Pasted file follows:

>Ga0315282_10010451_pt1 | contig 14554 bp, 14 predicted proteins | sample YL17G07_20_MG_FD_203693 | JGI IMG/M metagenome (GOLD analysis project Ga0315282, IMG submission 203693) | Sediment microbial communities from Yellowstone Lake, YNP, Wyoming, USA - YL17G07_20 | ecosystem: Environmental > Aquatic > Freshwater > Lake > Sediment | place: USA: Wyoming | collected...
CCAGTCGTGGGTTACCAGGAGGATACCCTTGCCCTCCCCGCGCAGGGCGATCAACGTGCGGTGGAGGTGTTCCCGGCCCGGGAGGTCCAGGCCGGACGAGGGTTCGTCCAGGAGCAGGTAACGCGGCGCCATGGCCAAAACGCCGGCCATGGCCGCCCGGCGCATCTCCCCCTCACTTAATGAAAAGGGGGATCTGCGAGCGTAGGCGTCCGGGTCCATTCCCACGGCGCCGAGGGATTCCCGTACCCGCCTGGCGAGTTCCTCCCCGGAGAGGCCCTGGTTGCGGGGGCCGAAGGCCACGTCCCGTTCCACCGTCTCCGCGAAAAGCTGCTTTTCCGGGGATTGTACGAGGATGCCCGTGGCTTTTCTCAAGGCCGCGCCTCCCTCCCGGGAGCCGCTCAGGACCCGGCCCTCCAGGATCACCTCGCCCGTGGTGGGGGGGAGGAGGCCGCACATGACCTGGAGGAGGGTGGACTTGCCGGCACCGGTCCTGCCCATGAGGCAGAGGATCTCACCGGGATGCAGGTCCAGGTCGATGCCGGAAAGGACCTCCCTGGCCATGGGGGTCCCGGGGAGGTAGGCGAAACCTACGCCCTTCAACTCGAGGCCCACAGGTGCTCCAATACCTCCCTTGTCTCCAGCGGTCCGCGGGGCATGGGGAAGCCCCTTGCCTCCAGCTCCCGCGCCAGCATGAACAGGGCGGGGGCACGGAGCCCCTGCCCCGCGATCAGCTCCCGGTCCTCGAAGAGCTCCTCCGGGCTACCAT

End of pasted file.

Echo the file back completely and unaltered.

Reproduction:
>Ga0315282_10010451_pt1 | contig 14554 bp, 14 predicted proteins | sample YL17G07_20_MG_FD_203693 | JGI IMG/M metagenome (GOLD analysis project Ga0315282, IMG submission 203693) | Sediment microbial communities from Yellowstone Lake, YNP, Wyoming, USA - YL17G07_20 | ecosystem: Environmental > Aquatic > Freshwater > Lake > Sediment | place: USA: Wyoming | collected...
CCAGTCGTGGGTTACCAGGAGGATACCCTTGCCCTCCCCGCGCAGGGCGATCAACGTGCGGTGGAGGTGTTCCCGGCCCGGGAGGTCCAGGCCGGACGAGGGTTCGTCCAGGAGCAGGTAACGCGGCGCCATGGCCAAAACGCCGGCCATGGCCGCCCGGCGCATCTCCCCCTCACTTAATGAAAAGGGGGATCTGCGAGCGTAGGCGTCCGGGTCCATTCCCACGGCGCCGAGGGATTCCCGTACCCGCCTGGCGAGTTCCTCCCCGGAGAGGCCCTGGTTGCGGGGGCCGAAGGCCACGTCCCGTTCCACCGTCTCCGCGAAAAGCTGCTTTTCCGGGGATTGTACGAGGATGCCCGTGGCTTTTCTCAAGGCCGCGCCTCCCTCCCGGGAGCCGCTCAGGACCCGGCCCTCCAGGATCACCTCGCCCGTGGTGGGGGGGAGGAGGCCGCACATGACCTGGAGGAGGGTGGACTTGCCGGCACCGGTCCTGCCCATGAGGCAGAGGATCTCACCGGGATGCAGGTCCAGGTCGATGCCGGAAAGGACCTCCCTGGCCATGGGGGTCCCGGGGAGGTAGGCGAAACCTACGCCCTTCAACTCGAGGCCCACAGGTGCTCCAATACCTCCCTTGTCTCCAGCGGTCCGCGGGGCATGGGGAAGCCCCTTGCCTCCAGCTCCCGCGCCAGCATGAACAGGGCGGGGGCACGGAGCCCCTGCCCCGCGATCAGCTCCCGGTCCTCGAAGAGCTCCTCCGGGCTACCAT